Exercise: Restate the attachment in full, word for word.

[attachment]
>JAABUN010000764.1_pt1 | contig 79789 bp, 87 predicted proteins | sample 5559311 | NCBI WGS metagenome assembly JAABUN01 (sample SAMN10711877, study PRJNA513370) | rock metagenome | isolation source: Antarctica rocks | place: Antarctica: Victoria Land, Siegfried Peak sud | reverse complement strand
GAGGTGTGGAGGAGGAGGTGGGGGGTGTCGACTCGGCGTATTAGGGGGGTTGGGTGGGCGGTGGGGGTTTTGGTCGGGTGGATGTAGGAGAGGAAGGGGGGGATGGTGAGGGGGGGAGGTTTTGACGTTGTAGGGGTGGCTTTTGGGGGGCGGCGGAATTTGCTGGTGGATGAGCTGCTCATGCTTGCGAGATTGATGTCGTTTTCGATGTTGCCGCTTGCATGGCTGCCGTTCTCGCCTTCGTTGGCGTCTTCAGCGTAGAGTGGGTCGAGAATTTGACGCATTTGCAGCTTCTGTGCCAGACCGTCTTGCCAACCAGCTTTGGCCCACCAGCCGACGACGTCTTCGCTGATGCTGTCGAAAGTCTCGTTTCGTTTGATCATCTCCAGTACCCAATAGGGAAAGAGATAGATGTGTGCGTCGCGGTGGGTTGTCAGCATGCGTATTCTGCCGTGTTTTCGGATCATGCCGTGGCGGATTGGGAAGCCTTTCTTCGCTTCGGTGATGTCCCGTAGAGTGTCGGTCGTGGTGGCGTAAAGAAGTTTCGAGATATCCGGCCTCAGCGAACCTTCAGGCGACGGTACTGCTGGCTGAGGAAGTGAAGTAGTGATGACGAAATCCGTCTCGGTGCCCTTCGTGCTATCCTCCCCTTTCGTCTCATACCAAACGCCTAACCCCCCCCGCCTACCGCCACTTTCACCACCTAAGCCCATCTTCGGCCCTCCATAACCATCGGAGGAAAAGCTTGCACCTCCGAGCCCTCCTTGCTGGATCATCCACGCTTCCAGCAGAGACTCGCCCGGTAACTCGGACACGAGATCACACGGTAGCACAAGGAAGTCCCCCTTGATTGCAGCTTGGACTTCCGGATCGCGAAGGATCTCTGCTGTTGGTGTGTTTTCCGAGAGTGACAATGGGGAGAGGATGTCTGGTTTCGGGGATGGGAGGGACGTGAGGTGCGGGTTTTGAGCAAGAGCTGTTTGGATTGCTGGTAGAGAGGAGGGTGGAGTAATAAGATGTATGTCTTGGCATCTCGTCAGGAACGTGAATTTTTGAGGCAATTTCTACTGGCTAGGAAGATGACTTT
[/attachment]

>JAABUN010000764.1_pt1 | contig 79789 bp, 87 predicted proteins | sample 5559311 | NCBI WGS metagenome assembly JAABUN01 (sample SAMN10711877, study PRJNA513370) | rock metagenome | isolation source: Antarctica rocks | place: Antarctica: Victoria Land, Siegfried Peak sud | reverse complement strand
GAGGTGTGGAGGAGGAGGTGGGGGGTGTCGACTCGGCGTATTAGGGGGGTTGGGTGGGCGGTGGGGGTTTTGGTCGGGTGGATGTAGGAGAGGAAGGGGGGGATGGTGAGGGGGGGAGGTTTTGACGTTGTAGGGGTGGCTTTTGGGGGGCGGCGGAATTTGCTGGTGGATGAGCTGCTCATGCTTGCGAGATTGATGTCGTTTTCGATGTTGCCGCTTGCATGGCTGCCGTTCTCGCCTTCGTTGGCGTCTTCAGCGTAGAGTGGGTCGAGAATTTGACGCATTTGCAGCTTCTGTGCCAGACCGTCTTGCCAACCAGCTTTGGCCCACCAGCCGACGACGTCTTCGCTGATGCTGTCGAAAGTCTCGTTTCGTTTGATCATCTCCAGTACCCAATAGGGAAAGAGATAGATGTGTGCGTCGCGGTGGGTTGTCAGCATGCGTATTCTGCCGTGTTTTCGGATCATGCCGTGGCGGATTGGGAAGCCTTTCTTCGCTTCGGTGATGTCCCGTAGAGTGTCGGTCGTGGTGGCGTAAAGAAGTTTCGAGATATCCGGCCTCAGCGAACCTTCAGGCGACGGTACTGCTGGCTGAGGAAGTGAAGTAGTGATGACGAAATCCGTCTCGGTGCCCTTCGTGCTATCCTCCCCTTTCGTCTCATACCAAACGCCTAACCCCCCCCGCCTACCGCCACTTTCACCACCTAAGCCCATCTTCGGCCCTCCATAACCATCGGAGGAAAAGCTTGCACCTCCGAGCCCTCCTTGCTGGATCATCCACGCTTCCAGCAGAGACTCGCCCGGTAACTCGGACACGAGATCACACGGTAGCACAAGGAAGTCCCCCTTGATTGCAGCTTGGACTTCCGGATCGCGAAGGATCTCTGCTGTTGGTGTGTTTTCCGAGAGTGACAATGGGGAGAGGATGTCTGGTTTCGGGGATGGGAGGGACGTGAGGTGCGGGTTTTGAGCAAGAGCTGTTTGGATTGCTGGTAGAGAGGAGGGTGGAGTAATAAGATGTATGTCTTGGCATCTCGTCAGGAACGTGAATTTTTGAGGCAATTTCTACTGGCTAGGAAGATGACTTT